Federal bankruptcy watchdogs have challenged Washington Mutual Inc. over tactics designed to force angry creditors to abandon the pursuit of those they blame for the collapse of Washington Mutual Bank, or Wamu.
Washington Mutual's Chapter 11 plan is based on a settlement of legal claims the company had against JPMorgan Chase & Co., which bought Wamu, and the Federal Deposit Insurance Corp., which brokered the sale of the distressed thrift, from lawsuits over the deal.
A "trap door" built into the Chapter 11 plan punishes those who don't want to let potentially responsible parties off the hook, U.S. trustee Roberta A. DeAngelis said in a court filing, and that's not fair or legal.
Washington Mutual is urging creditors to support a Chapter 11 plan that means an end to a storm of legal trouble that erupted when regulators seized Wamu and sold it to JPMorgan in September 2008. Creditors who "opt out" will be stripped of legal rights, and some won't get anything out of the bankruptcy proceeding, the U.S. trustee warned.
DeAngelis added her voice to a rising chorus of protest over Washington Mutual's Chapter 11 plan, which sets out how the company plans to distribute an estimated $7 billion, mostly cash. Hers is one of more than 580 objections Washington Mutual will face Thursday, when its plan comes up for preliminary review Thursday in the U.S. Bankruptcy Court in Wilmington, Del.
Efforts to force creditors to abandon legal claims against outsiders they blame for their financial distress are a controversial topic in bankruptcy circles that has divided the courts.
Plaintiffs in a securities class action that targets Washington Mutual's top leaders and underwriters have also challenged the releases in the plan as unjustified.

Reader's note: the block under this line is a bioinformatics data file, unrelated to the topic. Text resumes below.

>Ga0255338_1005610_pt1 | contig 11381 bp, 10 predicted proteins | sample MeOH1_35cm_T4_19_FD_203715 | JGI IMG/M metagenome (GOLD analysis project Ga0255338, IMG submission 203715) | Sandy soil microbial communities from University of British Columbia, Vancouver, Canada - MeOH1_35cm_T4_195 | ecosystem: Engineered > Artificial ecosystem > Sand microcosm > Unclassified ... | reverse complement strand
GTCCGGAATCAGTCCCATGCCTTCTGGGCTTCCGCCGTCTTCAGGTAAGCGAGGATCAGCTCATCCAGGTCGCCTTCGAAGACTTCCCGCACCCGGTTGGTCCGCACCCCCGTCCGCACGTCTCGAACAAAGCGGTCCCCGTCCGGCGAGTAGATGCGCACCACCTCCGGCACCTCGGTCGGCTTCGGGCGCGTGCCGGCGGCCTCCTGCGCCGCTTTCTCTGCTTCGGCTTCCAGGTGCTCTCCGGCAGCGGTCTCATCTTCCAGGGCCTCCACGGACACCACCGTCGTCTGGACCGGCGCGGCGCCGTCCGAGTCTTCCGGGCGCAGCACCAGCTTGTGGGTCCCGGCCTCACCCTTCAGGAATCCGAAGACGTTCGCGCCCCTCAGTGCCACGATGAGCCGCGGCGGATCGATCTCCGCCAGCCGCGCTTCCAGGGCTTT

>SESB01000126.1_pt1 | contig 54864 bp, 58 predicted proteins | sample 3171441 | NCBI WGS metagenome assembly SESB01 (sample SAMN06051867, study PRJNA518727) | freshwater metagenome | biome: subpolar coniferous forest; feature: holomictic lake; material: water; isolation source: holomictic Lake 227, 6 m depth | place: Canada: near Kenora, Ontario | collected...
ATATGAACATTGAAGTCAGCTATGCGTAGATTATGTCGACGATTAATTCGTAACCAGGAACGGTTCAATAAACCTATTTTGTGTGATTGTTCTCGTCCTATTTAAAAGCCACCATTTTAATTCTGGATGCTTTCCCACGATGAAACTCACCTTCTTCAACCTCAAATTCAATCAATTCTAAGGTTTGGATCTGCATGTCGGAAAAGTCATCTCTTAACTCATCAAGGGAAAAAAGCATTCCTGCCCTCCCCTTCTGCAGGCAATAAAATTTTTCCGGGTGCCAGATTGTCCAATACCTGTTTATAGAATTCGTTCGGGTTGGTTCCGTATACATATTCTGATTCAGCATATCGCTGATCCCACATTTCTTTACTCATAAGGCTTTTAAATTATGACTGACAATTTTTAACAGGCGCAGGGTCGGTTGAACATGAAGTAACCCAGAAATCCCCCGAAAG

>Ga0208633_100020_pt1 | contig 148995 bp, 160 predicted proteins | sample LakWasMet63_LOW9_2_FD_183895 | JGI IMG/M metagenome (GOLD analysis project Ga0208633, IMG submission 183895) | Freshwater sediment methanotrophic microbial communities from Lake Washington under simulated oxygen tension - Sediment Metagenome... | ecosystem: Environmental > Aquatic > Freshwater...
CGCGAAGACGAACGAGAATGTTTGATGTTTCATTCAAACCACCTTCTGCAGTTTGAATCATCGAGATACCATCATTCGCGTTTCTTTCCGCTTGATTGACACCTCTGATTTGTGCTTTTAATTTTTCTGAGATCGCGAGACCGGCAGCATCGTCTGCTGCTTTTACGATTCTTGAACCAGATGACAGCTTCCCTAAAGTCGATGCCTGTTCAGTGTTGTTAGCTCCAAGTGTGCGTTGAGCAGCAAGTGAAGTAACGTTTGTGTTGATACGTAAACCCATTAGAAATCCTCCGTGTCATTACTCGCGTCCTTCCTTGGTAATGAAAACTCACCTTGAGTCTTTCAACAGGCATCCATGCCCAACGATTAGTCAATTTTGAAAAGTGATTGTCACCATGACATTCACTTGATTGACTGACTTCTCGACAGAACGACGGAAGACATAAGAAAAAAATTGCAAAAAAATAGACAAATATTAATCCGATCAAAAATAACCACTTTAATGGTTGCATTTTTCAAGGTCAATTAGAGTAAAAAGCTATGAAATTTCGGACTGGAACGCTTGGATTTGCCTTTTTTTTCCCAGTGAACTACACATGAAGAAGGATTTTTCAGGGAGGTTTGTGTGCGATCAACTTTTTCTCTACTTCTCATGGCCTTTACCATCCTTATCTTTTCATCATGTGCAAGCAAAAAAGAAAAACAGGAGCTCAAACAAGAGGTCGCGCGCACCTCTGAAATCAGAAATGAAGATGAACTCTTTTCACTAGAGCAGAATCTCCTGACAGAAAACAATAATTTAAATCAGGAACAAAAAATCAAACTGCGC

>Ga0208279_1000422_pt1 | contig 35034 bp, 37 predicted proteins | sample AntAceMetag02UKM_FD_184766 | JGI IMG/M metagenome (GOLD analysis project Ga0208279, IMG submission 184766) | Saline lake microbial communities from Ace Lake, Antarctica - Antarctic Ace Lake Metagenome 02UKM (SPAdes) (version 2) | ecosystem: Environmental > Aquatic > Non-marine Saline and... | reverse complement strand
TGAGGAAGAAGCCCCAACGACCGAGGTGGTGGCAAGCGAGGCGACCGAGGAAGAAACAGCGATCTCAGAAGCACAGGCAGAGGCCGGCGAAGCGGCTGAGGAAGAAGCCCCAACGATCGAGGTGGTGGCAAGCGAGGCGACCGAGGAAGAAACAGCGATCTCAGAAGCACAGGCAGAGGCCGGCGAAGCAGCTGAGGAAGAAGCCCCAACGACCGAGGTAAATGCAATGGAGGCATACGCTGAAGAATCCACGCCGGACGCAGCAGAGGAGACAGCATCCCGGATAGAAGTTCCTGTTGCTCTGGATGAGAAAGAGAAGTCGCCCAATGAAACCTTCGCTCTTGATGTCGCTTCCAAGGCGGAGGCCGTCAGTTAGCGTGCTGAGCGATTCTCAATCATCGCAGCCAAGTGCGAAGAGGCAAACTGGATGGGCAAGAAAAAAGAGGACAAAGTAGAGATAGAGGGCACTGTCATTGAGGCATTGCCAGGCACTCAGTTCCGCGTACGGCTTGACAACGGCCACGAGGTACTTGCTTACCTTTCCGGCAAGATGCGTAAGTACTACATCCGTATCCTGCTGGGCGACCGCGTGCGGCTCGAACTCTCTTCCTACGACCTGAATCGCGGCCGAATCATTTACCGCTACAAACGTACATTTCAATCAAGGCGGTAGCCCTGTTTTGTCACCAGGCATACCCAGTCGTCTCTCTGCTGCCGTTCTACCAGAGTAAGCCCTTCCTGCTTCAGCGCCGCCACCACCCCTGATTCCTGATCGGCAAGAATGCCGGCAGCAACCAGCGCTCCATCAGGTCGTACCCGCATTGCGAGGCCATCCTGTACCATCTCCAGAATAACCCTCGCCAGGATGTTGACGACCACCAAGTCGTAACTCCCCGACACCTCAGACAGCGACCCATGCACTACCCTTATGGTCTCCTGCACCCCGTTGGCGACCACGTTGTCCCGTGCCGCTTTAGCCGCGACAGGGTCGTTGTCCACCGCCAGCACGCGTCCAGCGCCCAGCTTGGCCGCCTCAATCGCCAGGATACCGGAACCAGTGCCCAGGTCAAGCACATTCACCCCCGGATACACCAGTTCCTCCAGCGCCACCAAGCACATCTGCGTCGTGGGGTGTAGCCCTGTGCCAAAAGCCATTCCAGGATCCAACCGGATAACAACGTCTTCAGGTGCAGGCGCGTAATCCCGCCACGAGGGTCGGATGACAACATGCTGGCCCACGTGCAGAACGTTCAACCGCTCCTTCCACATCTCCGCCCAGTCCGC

"A settlement implies that somebody is getting something to give up rights," said plaintiff attorney Michael Etkin, attorney, who's with of Lowenstein Sandler. "In situations like this, in Wamu in particular, I see these releases as being gratuitous to the extent that they extend to the defendants in the securities litigation."
While they're a common element of Chapter 11 plans, grants of legal immunity are suspect, Etkin said. Troubled companies courting consent from creditors are "all wolves in sheep's clothing."
DeAngelis said Washington Mutual's "unduly coercive" Chapter 11 plan effectively guts the concept of consent. If the company thinks it can force creditors to give up rights, it should make out a case of necessity in open court, she said.
In the meantime, however, Washington Mutual should not be permitted to approach creditors seeking consent "based on the false premise that their choice matters."
Plan objectors range from stock speculators who bought Washington Mutual shares for pennies in hopes of a big lawsuit payout to major institutions that backed Wamu and paid full price for the debt of the once-thriving thrift.
A spokesman for Washington Mutual did not respond to an invitation to reply to the U.S. trustee's criticism. Lawyers for the parent company say lawsuits against JPMorgan, the FDIC and others are chancy, and the settlement that forms the basis for the Chapter 11 plan is the best route to a sure, fast recovery.
The U.S. trustee in Washington Mutual's case is siding with bondholders of Wamu, the failed thrift. In their objection, they said the former parent company has no legal right to force them to walk away from valid legal claims.
If they're correct, they say, Washington Mutual's plan won't even clear the first hurdle at Thursday's court hearing, which is a bid for permission to start the voting process.
The forced releases mean Washington Mutual's plan won't qualify for confirmation, so there's no point in sending it out for votes, Wamu bondholders say.